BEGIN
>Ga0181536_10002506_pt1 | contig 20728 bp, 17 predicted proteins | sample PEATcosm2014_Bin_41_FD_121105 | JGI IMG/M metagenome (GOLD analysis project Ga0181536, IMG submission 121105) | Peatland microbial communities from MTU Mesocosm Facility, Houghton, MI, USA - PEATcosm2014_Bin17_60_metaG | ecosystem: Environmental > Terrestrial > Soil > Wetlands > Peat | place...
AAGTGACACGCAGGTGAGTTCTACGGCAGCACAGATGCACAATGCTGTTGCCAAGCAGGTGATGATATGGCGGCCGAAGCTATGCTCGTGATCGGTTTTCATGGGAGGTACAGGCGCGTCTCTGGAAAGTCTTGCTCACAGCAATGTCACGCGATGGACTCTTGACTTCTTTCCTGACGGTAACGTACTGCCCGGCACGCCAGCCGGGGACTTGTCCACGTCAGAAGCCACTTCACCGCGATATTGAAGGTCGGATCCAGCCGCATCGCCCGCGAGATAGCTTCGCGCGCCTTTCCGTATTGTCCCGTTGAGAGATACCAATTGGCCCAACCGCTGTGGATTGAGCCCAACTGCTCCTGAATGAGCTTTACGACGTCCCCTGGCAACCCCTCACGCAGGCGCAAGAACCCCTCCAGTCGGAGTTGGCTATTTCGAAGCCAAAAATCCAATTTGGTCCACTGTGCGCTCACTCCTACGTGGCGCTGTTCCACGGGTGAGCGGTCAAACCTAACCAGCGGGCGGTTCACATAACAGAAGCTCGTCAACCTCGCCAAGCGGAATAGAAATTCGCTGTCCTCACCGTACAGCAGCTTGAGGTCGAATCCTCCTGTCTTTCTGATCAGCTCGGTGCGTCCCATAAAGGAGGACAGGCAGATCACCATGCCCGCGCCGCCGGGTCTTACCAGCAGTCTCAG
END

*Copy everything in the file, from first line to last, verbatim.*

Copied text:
>Ga0181536_10002506_pt1 | contig 20728 bp, 17 predicted proteins | sample PEATcosm2014_Bin_41_FD_121105 | JGI IMG/M metagenome (GOLD analysis project Ga0181536, IMG submission 121105) | Peatland microbial communities from MTU Mesocosm Facility, Houghton, MI, USA - PEATcosm2014_Bin17_60_metaG | ecosystem: Environmental > Terrestrial > Soil > Wetlands > Peat | place...
AAGTGACACGCAGGTGAGTTCTACGGCAGCACAGATGCACAATGCTGTTGCCAAGCAGGTGATGATATGGCGGCCGAAGCTATGCTCGTGATCGGTTTTCATGGGAGGTACAGGCGCGTCTCTGGAAAGTCTTGCTCACAGCAATGTCACGCGATGGACTCTTGACTTCTTTCCTGACGGTAACGTACTGCCCGGCACGCCAGCCGGGGACTTGTCCACGTCAGAAGCCACTTCACCGCGATATTGAAGGTCGGATCCAGCCGCATCGCCCGCGAGATAGCTTCGCGCGCCTTTCCGTATTGTCCCGTTGAGAGATACCAATTGGCCCAACCGCTGTGGATTGAGCCCAACTGCTCCTGAATGAGCTTTACGACGTCCCCTGGCAACCCCTCACGCAGGCGCAAGAACCCCTCCAGTCGGAGTTGGCTATTTCGAAGCCAAAAATCCAATTTGGTCCACTGTGCGCTCACTCCTACGTGGCGCTGTTCCACGGGTGAGCGGTCAAACCTAACCAGCGGGCGGTTCACATAACAGAAGCTCGTCAACCTCGCCAAGCGGAATAGAAATTCGCTGTCCTCACCGTACAGCAGCTTGAGGTCGAATCCTCCTGTCTTTCTGATCAGCTCGGTGCGTCCCATAAAGGAGGACAGGCAGATCACCATGCCCGCGCCGCCGGGTCTTACCAGCAGTCTCAG